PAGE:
Programmable read-only memory – a form of digital memory

A programmable read-only memory (PROM) is a form of digital memory where the setting of each bit is locked by a fuse or anti-fuse. It is a computer memory chip that can be programmed once after it is created. It is first prepared as blank memory, and then it is programmed to store the information. Once a program has been written onto a PROM, it remains there forever. Unlike RAM, PROMs retain their contents when the computer is turned off.

Programmable read-only memory (PROM) is a type of ROM that is programmed after the memory is constructed. They provide a simple means of programming electronic devices.

It is one type of ROM (read-only memory). Once the PROM is programmed, the information written is permanent and cannot be erased or deleted. The data in them are permanent and cannot be changed. PROM was first developed by Wen Tsing Chow in 1956. PROMs are used in digital electronic devices to store permanent data, usually low-level programs such as firmware or microcode. An example of a PROM is a computer BIOS in early computers.

The key difference from a standard ROM is that the data is written into a ROM during manufacture, while with a PROM the data is programmed into them after manufacture. When the PROM is created, all bits read as “1.” Thus, ROMs tend to be used only for large production runs with well-verified data, while PROMs are used to allow companies to test on a subset of the devices in order before burning data into all of them. During the programming, any bit needing to be changed to a “0” is etched or burned into the chip using a gang programmer.

PROMs are manufactured blank and, depending on the technology, can be programmed at the wafer, final test, or in the system. If a PROM is programmed with an error or needs to be updated, the chip is discarded and a new PROM is created, replacing the old chip. To write data onto a PROM chip, you need a special device called a PROM programmer or PROM burner. Blank PROM chips are programmed by plugging them into a device called a PROM programmer. The process of programming a PROM is sometimes called burning the PROM.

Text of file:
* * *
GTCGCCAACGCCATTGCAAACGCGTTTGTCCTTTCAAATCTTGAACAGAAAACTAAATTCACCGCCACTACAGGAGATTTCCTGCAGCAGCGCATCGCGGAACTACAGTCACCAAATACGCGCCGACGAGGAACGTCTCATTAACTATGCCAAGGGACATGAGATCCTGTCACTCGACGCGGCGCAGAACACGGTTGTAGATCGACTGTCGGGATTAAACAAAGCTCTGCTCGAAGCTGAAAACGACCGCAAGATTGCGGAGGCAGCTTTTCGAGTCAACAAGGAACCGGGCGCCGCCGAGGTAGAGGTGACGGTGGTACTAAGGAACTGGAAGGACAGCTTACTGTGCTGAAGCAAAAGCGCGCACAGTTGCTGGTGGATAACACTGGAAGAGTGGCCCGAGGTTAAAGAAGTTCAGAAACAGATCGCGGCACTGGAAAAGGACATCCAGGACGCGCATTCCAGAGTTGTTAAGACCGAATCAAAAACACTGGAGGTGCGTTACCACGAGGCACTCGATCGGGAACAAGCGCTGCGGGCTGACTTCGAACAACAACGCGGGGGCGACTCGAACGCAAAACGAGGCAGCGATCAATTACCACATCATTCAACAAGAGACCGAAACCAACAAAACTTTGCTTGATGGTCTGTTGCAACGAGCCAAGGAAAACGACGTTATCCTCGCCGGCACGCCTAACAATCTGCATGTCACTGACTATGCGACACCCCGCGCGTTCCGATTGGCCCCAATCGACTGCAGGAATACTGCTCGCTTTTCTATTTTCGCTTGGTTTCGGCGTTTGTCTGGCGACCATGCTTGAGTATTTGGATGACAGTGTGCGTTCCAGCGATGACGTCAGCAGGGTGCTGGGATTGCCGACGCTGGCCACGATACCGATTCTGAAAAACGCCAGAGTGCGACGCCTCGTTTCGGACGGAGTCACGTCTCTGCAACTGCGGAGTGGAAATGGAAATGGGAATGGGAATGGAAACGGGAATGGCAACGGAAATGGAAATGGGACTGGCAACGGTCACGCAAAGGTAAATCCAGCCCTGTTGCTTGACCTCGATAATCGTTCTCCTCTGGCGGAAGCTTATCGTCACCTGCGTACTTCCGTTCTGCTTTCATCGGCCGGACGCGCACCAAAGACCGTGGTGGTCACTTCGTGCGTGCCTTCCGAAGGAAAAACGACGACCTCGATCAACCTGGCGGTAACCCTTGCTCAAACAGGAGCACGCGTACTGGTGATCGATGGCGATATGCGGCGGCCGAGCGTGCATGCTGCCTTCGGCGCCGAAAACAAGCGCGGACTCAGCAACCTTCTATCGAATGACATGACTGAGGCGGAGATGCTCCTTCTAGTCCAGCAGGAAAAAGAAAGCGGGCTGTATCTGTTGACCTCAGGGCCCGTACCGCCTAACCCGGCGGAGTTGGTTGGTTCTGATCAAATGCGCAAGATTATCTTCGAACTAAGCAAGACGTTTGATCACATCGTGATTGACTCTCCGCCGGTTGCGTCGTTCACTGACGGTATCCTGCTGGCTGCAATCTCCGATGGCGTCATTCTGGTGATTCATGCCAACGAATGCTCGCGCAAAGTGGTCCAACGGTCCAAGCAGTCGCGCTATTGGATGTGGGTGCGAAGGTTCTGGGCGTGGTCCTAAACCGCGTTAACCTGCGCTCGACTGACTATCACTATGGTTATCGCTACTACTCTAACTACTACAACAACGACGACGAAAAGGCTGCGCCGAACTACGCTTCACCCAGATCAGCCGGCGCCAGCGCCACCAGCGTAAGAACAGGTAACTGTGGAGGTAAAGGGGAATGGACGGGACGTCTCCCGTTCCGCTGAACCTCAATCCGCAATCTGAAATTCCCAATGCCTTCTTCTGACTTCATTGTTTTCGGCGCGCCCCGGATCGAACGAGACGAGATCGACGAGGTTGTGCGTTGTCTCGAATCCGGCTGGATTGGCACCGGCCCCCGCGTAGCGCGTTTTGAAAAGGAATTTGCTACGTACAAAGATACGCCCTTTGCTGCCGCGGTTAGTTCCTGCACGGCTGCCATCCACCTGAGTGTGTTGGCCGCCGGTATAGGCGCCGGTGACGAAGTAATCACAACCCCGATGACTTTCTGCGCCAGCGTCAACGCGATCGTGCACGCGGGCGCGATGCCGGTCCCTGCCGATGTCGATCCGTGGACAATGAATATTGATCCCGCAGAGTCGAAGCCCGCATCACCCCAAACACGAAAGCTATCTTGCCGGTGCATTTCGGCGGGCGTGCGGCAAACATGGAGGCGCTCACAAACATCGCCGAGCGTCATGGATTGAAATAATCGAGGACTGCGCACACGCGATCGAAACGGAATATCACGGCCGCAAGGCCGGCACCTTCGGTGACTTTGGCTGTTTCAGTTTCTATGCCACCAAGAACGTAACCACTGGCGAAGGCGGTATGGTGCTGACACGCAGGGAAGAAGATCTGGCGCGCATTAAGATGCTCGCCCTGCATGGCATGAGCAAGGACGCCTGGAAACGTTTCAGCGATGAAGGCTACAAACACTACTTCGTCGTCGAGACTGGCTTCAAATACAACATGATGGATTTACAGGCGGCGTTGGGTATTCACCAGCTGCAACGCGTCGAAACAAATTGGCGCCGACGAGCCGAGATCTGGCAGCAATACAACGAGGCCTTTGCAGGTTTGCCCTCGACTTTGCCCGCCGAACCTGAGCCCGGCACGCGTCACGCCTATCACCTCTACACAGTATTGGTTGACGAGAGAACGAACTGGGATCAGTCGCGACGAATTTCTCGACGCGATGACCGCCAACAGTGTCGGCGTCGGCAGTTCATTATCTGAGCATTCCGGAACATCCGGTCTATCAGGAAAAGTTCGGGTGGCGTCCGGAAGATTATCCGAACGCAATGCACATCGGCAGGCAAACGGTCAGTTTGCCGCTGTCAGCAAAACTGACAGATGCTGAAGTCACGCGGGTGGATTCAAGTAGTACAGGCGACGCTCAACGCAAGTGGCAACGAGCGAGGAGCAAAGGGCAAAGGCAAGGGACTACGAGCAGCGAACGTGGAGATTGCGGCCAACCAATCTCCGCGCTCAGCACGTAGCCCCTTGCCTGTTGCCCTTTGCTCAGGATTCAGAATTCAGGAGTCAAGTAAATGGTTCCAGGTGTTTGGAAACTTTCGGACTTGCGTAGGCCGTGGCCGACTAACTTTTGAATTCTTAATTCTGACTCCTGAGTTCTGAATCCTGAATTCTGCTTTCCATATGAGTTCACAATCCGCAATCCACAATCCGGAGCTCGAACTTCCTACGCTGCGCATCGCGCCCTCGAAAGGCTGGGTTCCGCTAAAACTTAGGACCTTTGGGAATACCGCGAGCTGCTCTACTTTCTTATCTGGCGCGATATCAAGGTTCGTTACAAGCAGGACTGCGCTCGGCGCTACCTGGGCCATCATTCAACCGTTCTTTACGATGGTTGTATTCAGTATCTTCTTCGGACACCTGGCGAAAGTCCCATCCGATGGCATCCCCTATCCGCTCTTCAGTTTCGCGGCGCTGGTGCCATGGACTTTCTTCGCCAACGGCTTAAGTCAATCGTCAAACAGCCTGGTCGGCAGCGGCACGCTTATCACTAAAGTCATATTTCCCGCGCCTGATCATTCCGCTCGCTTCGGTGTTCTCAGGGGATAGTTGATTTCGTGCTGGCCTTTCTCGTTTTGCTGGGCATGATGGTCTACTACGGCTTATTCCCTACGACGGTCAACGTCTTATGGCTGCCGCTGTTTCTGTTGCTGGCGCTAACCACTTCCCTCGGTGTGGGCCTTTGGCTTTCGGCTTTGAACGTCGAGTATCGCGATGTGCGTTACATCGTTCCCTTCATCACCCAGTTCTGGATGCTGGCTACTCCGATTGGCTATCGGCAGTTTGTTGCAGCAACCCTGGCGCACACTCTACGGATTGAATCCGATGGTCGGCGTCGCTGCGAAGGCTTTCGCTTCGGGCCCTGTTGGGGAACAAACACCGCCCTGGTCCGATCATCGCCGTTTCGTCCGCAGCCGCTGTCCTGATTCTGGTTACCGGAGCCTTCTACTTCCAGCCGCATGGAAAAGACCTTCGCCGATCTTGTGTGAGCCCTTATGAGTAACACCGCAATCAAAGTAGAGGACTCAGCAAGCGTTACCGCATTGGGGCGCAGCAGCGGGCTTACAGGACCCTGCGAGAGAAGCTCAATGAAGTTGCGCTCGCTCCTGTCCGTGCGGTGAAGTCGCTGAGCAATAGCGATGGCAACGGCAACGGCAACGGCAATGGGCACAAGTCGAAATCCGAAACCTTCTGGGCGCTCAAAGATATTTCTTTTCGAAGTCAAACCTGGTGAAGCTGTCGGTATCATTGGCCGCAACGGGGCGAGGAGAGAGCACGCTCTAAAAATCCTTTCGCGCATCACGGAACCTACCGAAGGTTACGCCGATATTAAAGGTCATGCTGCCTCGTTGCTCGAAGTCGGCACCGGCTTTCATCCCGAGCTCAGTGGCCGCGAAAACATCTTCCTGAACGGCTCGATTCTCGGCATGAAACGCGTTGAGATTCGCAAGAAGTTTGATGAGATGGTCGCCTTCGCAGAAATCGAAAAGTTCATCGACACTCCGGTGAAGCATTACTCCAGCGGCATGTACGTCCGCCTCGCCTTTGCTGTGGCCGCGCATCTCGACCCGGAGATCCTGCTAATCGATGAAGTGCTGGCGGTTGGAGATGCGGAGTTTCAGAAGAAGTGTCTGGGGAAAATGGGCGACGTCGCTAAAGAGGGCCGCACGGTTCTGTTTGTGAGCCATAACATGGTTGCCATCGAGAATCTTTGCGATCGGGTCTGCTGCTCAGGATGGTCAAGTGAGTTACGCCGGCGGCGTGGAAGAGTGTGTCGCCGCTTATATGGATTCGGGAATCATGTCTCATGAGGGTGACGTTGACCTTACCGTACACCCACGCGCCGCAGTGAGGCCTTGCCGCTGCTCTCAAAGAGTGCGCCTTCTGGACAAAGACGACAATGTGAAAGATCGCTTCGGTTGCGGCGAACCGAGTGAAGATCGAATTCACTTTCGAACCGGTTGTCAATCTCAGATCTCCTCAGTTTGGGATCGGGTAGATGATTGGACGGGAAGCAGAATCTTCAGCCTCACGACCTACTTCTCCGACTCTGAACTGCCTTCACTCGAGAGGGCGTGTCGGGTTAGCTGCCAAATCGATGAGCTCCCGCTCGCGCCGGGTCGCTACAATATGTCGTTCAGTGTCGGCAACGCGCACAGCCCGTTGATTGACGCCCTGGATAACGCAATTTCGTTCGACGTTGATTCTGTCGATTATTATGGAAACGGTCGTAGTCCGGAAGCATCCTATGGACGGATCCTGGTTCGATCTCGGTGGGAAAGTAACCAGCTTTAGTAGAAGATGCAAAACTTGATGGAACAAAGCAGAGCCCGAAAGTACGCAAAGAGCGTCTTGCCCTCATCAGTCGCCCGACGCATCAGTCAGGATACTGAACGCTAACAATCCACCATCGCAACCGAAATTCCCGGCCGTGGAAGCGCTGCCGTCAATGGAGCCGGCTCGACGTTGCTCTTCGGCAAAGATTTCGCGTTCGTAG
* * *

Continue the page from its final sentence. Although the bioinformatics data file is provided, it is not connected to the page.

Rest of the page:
To program the PROM, a PROM programmer or PROM burner is used. The availability of this technology allows companies to keep a supply of blank PROMs in stock, and program them at the last minute to avoid large volume commitment. The process of programming the PROM is called burning the PROM. Also, the data stored in it cannot be modified, so it is called a one–time programmable device.


These types of memories are frequently used in microcontrollers, video game consoles, mobile phones, radio-frequency identification (RFID) tags, implantable medical devices, high-definition multimedia interfaces (HDMI), and in many other consumer and automotive electronics products. They have several different applications, including cell phones, video game consoles, RFID tags, medical devices, and other electronics.

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